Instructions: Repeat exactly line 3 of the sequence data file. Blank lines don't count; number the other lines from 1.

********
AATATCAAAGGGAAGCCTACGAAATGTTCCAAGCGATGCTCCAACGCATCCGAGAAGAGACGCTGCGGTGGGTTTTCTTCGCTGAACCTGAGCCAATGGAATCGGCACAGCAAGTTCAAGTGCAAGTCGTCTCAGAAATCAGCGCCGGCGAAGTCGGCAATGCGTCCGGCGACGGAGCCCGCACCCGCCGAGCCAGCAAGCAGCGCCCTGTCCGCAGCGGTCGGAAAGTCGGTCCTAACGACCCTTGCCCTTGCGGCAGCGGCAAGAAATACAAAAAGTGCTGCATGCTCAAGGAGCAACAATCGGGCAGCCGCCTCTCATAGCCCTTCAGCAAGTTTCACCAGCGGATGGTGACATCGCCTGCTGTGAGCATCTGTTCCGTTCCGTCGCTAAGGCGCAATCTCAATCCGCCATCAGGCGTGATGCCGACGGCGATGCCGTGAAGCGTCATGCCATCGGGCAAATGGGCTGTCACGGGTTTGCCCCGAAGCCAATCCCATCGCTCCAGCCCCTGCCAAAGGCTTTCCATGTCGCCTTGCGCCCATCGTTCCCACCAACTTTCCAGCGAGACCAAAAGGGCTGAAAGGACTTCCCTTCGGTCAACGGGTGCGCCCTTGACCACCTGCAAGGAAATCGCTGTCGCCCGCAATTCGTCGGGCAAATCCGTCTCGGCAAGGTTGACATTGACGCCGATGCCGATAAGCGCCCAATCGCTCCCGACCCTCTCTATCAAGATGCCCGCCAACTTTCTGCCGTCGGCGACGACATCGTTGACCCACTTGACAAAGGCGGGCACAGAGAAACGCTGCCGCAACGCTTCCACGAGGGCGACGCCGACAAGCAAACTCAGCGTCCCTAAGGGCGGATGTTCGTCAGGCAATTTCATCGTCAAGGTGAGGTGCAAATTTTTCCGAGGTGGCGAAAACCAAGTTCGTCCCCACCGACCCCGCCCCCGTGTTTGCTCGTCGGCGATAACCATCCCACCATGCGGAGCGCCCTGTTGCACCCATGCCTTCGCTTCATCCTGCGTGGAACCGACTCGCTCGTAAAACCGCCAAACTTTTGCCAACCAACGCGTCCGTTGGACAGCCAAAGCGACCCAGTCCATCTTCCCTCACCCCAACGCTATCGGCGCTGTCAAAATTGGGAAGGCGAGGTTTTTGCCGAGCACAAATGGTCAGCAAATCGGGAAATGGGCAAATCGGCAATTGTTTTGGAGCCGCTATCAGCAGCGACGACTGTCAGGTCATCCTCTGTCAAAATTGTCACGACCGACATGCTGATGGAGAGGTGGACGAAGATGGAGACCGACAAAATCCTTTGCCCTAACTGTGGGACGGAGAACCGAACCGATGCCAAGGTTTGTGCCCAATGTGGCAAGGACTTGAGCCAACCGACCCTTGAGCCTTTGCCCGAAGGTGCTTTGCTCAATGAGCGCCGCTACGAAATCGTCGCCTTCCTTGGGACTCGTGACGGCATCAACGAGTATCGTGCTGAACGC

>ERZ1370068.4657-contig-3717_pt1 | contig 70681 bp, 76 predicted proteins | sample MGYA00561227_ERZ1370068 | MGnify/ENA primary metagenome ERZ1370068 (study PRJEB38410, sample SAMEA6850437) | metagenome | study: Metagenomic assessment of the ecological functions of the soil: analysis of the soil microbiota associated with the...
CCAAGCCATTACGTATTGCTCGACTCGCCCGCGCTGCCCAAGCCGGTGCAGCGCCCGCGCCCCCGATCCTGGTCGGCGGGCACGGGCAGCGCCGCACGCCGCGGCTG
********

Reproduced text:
CCAAGCCATTACGTATTGCTCGACTCGCCCGCGCTGCCCAAGCCGGTGCAGCGCCCGCGCCCCCGATCCTGGTCGGCGGGCACGGGCAGCGCCGCACGCCGCGGCTG